Acquired last winter in a trade with Seattle, Omar Narváez (above) was supposed to give the Brewers a much-needed offensive boost while admittedly being a work-in-progress behind the plate. Instead, Narvaez was one of many Brewers hitters to struggle last season but surprised the Brewers’ coaching staff and front office with his defensive improvements. He’s back again in 2021 but will have to battle for a job with the likes of Manny Piña, Jacob Nottingham and Luke Maile.
With Brett Anderson returning on a one-year deal, the Brewers will open camp with all five spots of their starting rotation seemingly filled. But as history has shown, it’s rare to get through an entire season with just five starters. So who’s waiting in the wings if and when the Brewers need a replacement? Eric Lauer (above) and Freddy Peralta will try to earn spots in the rotation this spring, as will former UW-Stevens Point standout Jordan Zimmermann, who is in camp on a minor league deal.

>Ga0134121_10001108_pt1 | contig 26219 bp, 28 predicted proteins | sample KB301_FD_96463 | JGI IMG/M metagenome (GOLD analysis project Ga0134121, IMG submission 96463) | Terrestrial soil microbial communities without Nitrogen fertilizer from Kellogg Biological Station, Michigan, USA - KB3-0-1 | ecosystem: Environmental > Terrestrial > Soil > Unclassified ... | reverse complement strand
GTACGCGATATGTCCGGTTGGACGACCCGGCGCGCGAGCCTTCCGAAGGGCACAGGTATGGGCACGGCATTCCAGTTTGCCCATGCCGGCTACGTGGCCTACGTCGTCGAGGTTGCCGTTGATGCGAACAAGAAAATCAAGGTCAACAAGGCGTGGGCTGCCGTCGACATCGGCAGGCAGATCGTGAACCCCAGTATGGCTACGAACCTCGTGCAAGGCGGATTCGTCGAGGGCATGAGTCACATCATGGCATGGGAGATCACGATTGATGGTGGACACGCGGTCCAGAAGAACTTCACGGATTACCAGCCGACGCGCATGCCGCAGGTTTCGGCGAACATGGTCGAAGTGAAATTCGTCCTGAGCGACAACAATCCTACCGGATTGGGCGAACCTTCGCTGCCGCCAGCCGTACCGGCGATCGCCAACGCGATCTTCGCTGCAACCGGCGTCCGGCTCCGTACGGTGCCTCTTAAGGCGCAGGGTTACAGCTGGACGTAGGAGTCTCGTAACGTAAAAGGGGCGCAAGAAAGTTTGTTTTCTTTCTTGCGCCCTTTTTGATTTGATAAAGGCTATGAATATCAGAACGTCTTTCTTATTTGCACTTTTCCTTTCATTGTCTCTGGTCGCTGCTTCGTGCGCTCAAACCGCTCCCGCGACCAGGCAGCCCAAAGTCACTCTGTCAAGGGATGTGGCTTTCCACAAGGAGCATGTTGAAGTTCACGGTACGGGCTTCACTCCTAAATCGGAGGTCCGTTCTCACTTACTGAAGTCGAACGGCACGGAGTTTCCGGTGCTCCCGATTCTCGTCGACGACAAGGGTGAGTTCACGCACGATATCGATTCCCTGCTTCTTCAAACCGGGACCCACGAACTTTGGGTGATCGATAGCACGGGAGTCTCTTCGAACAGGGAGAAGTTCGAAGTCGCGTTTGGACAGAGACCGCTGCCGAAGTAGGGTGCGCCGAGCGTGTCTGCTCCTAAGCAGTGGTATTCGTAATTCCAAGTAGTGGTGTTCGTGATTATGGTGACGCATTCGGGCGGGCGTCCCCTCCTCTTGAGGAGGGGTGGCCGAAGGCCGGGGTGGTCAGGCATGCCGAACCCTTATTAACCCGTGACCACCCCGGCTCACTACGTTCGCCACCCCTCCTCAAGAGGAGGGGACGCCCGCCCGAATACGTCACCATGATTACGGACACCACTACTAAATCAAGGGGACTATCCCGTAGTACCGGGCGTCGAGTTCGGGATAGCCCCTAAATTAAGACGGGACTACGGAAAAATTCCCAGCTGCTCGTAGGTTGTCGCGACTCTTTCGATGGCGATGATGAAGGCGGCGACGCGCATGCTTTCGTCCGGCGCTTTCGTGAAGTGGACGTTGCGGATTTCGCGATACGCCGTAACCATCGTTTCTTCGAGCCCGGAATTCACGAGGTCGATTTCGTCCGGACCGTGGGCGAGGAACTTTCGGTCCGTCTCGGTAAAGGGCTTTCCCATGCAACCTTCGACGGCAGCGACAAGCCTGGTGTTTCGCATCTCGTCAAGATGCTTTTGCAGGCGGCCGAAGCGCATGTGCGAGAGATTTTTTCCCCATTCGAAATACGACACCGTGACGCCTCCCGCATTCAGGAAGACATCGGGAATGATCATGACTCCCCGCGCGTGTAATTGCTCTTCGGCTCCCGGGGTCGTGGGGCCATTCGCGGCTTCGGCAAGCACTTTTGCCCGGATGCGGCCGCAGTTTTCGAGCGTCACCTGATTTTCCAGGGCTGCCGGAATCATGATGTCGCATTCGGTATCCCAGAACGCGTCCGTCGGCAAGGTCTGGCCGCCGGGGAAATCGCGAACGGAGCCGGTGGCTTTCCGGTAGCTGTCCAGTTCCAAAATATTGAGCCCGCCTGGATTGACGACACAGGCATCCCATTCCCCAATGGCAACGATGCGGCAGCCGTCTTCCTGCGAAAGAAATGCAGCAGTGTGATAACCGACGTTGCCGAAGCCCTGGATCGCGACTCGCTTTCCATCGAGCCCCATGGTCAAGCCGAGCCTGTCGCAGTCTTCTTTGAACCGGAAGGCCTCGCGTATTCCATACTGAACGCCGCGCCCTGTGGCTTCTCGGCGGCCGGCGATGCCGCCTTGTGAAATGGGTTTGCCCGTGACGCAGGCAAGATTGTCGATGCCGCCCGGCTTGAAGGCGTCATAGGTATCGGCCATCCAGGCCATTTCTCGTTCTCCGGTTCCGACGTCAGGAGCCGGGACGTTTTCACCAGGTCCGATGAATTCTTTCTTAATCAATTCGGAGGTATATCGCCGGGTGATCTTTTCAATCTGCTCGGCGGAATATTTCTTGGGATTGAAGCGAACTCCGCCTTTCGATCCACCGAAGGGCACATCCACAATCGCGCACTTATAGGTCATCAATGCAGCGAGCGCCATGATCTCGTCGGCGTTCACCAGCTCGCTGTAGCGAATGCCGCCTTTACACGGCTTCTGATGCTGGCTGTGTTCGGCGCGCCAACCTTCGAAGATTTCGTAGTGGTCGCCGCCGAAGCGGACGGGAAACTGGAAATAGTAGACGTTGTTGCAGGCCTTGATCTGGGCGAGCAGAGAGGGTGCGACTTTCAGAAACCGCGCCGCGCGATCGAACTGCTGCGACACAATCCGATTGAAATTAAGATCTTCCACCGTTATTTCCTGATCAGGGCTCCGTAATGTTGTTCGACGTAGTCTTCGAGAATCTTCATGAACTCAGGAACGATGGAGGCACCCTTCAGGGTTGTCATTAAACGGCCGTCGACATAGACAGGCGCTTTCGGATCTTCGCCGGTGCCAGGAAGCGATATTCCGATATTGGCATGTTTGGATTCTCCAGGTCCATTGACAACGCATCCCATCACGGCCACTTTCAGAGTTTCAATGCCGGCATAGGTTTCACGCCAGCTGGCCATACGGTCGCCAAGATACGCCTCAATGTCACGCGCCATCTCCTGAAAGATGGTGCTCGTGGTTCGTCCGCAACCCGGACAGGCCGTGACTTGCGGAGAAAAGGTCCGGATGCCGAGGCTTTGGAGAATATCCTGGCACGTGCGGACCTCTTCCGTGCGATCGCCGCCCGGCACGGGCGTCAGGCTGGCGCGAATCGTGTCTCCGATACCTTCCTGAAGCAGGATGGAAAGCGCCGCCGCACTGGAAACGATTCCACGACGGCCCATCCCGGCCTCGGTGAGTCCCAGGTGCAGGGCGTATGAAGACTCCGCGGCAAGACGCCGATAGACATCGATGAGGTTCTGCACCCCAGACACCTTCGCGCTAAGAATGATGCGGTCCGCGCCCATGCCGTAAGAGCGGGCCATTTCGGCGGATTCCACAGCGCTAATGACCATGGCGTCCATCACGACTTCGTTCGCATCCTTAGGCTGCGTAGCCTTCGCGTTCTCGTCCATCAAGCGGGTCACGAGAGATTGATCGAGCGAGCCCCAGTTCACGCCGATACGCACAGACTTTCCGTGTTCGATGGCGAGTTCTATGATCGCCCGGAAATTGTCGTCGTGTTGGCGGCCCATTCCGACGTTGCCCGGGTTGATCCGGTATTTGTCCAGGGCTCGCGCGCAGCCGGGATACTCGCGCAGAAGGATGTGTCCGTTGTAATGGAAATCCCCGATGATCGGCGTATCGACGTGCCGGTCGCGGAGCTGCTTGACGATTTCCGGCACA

PLAYERS TO BE NAMED LATER
It was a quiet offseason for the Brewers, but they weren’t unique in that regard. Across baseball, trades and signings seemed to be few and far between as players and teams both waited out a winter of uncertainty. Now that camps are open, there’s a greater likelihood of trades and with more than 100 free agents still unsigned, the Brewers’ roster could have a new face or two before the season gets underway.
WILL IT LAST?